Flu outbreaks in the United States begin as early as October each year, according to the Centers for Disease Control and Prevention. A few apps on the market now can provide support for those with a need for information regarding the contagious respiratory illness.
The CDC tracks flu outbreaks and explains the annual vaccine. The FluView app shows flu levels across the United States and provides access to state health department websites so users may see local information.
Doctor On Demand
Video visits provided through the Doctor On Demand app involve patients interacting with doctors for care. While the app itself is free, virtual visits may cost what a co-pay at a doctor's office might cost. The app has a website, doctorondemand.com, that explains how it works. Psychologists and lactation consultants are also available through Doctor On Demand, according to its website. The app does not allow for care of chronic or more serious conditions such as cancer.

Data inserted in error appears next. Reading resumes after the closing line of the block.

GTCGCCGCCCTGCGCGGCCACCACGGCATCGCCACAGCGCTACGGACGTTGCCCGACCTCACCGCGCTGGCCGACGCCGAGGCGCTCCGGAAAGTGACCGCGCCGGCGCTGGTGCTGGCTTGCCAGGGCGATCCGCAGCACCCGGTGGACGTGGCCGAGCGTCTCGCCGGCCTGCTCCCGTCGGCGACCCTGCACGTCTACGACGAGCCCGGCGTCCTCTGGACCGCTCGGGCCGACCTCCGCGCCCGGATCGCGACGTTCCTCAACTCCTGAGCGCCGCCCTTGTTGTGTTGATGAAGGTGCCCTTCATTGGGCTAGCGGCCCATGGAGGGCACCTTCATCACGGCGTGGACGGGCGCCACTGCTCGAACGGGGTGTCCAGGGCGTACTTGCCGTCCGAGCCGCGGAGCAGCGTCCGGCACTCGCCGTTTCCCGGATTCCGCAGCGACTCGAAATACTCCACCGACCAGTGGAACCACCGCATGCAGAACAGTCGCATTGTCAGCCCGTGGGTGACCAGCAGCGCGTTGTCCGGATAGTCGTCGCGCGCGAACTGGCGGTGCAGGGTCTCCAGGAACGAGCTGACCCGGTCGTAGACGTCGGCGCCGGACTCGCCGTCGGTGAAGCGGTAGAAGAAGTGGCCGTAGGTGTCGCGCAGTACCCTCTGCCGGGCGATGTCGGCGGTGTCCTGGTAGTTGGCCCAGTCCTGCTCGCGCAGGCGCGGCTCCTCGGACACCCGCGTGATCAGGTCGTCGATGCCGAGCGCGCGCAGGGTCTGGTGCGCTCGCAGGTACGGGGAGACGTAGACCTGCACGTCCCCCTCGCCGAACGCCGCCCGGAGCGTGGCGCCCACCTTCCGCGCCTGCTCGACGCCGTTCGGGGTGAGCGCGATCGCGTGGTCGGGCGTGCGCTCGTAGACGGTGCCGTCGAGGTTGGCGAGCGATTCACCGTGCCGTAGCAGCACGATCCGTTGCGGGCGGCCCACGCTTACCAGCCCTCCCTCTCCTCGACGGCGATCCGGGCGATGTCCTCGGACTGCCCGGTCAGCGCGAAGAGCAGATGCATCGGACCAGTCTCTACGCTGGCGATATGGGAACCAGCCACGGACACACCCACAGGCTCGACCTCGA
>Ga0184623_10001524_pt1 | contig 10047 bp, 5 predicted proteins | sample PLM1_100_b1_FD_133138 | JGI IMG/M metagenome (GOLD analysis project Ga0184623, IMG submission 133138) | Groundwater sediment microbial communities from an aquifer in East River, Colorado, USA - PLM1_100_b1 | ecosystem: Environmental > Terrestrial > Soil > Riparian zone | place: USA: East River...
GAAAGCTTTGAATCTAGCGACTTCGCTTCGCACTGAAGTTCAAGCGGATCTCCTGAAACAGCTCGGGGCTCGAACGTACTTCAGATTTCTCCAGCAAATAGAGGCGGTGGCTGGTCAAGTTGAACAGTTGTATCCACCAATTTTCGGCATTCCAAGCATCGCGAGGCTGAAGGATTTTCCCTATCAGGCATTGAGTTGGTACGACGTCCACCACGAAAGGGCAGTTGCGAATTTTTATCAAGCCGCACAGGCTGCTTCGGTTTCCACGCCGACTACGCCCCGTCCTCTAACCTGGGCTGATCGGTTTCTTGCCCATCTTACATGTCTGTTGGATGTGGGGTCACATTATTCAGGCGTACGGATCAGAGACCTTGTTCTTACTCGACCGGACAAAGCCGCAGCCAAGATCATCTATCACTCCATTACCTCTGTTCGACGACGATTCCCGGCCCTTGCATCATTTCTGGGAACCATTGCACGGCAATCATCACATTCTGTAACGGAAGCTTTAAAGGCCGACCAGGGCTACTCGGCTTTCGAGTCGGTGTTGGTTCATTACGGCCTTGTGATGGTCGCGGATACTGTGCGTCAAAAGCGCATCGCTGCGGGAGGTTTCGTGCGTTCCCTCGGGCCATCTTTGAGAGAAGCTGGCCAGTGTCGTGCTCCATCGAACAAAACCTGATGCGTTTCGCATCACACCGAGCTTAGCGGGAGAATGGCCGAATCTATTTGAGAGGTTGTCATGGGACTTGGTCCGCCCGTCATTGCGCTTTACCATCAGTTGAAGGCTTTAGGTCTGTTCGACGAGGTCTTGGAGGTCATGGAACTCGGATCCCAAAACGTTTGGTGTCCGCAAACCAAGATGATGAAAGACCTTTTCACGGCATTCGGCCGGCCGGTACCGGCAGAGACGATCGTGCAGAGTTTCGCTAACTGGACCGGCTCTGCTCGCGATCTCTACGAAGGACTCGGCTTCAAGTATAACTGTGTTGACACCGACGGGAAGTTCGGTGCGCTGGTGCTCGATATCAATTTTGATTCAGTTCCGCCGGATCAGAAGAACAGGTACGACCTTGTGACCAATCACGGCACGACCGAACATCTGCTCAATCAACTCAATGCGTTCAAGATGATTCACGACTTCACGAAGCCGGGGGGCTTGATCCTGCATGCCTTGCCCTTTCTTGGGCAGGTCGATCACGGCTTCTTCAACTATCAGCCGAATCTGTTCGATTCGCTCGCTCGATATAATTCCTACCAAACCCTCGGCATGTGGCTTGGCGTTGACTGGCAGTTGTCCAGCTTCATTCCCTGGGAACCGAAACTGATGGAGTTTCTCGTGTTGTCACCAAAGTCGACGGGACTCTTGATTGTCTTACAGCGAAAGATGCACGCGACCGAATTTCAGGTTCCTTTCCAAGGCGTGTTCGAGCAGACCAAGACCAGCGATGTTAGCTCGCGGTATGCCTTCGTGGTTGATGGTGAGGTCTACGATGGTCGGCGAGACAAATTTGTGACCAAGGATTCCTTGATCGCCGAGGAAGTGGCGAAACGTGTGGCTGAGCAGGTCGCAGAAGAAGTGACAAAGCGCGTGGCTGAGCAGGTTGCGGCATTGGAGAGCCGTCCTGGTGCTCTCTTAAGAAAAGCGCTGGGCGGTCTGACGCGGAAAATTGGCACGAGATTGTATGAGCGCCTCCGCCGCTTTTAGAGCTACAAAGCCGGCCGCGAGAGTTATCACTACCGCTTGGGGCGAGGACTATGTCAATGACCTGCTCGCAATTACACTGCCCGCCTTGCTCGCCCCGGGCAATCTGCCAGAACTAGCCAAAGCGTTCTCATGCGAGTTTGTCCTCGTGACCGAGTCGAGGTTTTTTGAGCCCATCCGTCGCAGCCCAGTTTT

Billed as the "first doppler radar for sickness," Sickweather crowd-sources flu reports in communities to provide real-time tracking for users. One feature of the app is a "hand-washing timer," which includes a color-coded meter and timer so users know when their hands are clean.
Kinsa Smart Thermometer
This app requires users to purchase the Kinsa Smart Stick Thermometer ($19.99 retail), which connects to the app and provides a way to track body temperature. Parents can then take the data to a doctor. The thermometer is approved by the Food and Drug Administration for use by all ages. It can plug directly into an iPhone for temperature readings.